The "badge of aristocracy" was worn even in prosaic Massachusetts by the socially most respectable students; they were allowed to eat at the fellow's table at Harvard, a custom imported from Cambridge. "Among those so privileged was one Salton stall of the class of 1659." 19 (This and other names on the modern social calendar indicate, to some extent, the degree of social class mobility which this nation has maintained.)

Some of the leading names of families of high standing are noted in that 20 many of the gentlemen settlers had a right to bear arms, as the Washingtons, Harrisons, Balls, Berkeleys, Byrds, Pages, Carys, Bollings, Clairbornes, Burwells, and others in Virginia, as had the Penns, Logans, Penningtons, Lloyds and numerous Pennsylvania families, as well as many of those who emigrated to New Jersey, Delaware, New York and to the New England and Southern Colonies.

No aristocracy can sustain itself on the dry toast of lists of precedence. The meat and broth of high social class are a resource to exploit and the customary habit of marrying within the "clan." These nourish and sustain it -- they provide for its present and its future. In colonial times the upper classes had both natural and human resources to exploit, and they contracted their formal alliances with foresight. The circumstances that enabled them to flourish are described by Adams thus: 21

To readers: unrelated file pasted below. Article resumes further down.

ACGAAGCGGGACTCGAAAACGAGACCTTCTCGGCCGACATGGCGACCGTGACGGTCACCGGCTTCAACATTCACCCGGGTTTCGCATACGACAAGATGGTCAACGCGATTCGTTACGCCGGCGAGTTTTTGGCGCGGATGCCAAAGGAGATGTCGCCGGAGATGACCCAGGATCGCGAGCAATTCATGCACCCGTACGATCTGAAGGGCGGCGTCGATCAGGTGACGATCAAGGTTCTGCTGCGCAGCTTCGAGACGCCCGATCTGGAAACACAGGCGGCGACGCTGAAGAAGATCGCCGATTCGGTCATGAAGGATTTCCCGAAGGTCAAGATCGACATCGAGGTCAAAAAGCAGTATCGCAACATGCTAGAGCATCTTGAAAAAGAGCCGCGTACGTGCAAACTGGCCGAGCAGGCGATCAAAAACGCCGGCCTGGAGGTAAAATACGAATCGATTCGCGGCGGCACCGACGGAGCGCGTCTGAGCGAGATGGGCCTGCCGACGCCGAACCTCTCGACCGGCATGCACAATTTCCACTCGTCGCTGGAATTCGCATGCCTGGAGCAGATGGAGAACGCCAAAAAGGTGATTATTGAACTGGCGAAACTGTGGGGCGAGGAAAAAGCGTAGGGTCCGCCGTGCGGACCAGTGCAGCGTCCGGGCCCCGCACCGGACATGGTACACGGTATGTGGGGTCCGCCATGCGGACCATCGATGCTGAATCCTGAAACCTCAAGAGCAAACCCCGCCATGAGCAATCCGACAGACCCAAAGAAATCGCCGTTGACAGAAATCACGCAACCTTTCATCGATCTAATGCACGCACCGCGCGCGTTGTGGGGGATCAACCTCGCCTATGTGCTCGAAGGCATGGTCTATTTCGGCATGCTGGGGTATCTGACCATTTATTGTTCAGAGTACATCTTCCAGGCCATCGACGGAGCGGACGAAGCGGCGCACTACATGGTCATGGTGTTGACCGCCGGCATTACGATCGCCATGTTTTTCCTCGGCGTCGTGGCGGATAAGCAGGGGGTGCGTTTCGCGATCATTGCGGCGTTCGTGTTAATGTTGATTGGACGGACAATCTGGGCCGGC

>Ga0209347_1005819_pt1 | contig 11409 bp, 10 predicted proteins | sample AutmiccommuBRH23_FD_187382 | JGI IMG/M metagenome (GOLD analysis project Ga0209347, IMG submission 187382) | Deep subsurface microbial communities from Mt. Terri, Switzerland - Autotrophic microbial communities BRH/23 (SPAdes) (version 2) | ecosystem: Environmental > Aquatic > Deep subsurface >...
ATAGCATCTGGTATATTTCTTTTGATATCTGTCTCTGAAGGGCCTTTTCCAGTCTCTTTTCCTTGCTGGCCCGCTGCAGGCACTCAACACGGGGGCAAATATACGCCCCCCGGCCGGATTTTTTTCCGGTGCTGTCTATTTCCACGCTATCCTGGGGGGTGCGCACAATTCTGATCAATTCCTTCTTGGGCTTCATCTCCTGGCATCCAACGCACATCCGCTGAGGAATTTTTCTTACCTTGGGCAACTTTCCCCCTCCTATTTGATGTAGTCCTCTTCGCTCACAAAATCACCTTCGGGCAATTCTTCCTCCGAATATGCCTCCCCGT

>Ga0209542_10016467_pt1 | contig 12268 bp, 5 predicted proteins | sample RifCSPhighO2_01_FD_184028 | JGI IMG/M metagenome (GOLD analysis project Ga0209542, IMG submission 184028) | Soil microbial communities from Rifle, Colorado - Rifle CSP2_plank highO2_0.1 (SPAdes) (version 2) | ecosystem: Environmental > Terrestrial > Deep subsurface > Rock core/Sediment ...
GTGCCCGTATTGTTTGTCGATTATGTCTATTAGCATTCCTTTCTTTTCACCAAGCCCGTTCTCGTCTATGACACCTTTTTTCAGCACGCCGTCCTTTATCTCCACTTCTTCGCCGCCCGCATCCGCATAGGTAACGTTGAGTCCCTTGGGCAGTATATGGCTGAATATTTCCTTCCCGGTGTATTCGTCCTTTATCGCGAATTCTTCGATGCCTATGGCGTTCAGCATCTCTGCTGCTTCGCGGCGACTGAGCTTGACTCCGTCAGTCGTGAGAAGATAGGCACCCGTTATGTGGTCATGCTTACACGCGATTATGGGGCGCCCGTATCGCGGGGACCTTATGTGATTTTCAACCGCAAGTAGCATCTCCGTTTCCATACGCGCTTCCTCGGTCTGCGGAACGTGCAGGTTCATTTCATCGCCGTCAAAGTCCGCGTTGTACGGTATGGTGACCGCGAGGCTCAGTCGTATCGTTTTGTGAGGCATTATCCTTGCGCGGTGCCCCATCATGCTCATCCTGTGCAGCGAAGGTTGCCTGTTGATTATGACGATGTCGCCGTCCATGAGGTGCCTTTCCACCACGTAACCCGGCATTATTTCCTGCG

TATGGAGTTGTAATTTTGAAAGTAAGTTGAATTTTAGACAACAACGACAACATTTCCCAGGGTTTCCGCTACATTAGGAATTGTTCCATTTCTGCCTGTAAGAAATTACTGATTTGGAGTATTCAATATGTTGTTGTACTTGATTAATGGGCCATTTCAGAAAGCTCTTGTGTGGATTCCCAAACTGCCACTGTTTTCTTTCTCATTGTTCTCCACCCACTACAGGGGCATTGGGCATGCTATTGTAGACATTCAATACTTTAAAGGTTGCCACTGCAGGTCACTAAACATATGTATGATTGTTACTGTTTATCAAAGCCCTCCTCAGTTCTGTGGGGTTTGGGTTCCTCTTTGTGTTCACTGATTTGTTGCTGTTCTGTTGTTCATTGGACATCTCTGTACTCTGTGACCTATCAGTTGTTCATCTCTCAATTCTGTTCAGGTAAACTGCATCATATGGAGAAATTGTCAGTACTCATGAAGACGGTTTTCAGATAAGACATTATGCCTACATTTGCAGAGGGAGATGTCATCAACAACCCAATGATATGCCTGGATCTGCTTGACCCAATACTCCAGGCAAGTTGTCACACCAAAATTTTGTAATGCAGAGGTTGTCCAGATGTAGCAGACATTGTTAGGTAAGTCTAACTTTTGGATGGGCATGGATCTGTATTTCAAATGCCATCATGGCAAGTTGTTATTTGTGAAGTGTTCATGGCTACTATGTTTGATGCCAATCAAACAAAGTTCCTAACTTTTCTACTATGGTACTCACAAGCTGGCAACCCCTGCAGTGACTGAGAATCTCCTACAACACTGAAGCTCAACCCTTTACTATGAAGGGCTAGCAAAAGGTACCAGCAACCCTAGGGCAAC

As has already been said, access to official society was a prerequisite to the securing of this influence [land grants, etc.] and as that society was comparatively limited, intermarriage among its members became increasingly frequent and everywhere added its weight to the building up of local aristocracies . . . . In all the colonies, the councils were almost wholly made up of the members of these small aristocracies, or plutocracies, and as the suffrage was very limited, their influence extended to the assemblies . . . the aristocrats by 1700 were fastening a firm grip both on the political management and commercial exploitation of the New World.

16. Carman, op. cit., p. 265.
17. Beard and Beard, op. cit., p. 77.
18. Myers, op. cit., pp. 34 - 35.
19. Franklin B. Dexter, On Some Social Distinctions at Harvard and Yale Before the Revolution (Worcester, 1894) p. 5.
20. Anne Hollingworth Wharton, English Ancestral Homes of Noted Americans (Philadelphia, 1915) p. 296.
21. Adams, op. cit., pp. 66 - 67.

This does not fulfill the American Dream. The more one learns about the colonial age, the less can one detect any signs of increasing equality or open opportunity or "most intensive" social mobility. The schoolbook fiction that at first a few aristocrats arrived with their inept personal coteries, that their influence was not long felt, and that the eighteenth century experienced an increase in the political institutions of democracy and economic opportunity for the little man (according to the Benjamin Franklin pattern) should perhaps be replaced. Truer is the thought that in some of the colonies there was a shortage of upper class families for several decades; but as the 1700 corner was turned, those on the inside and provided with the advantages were setting a fast pace, a stride which left the masses of men further and further behind with each passing decade up to the Revolution, at least.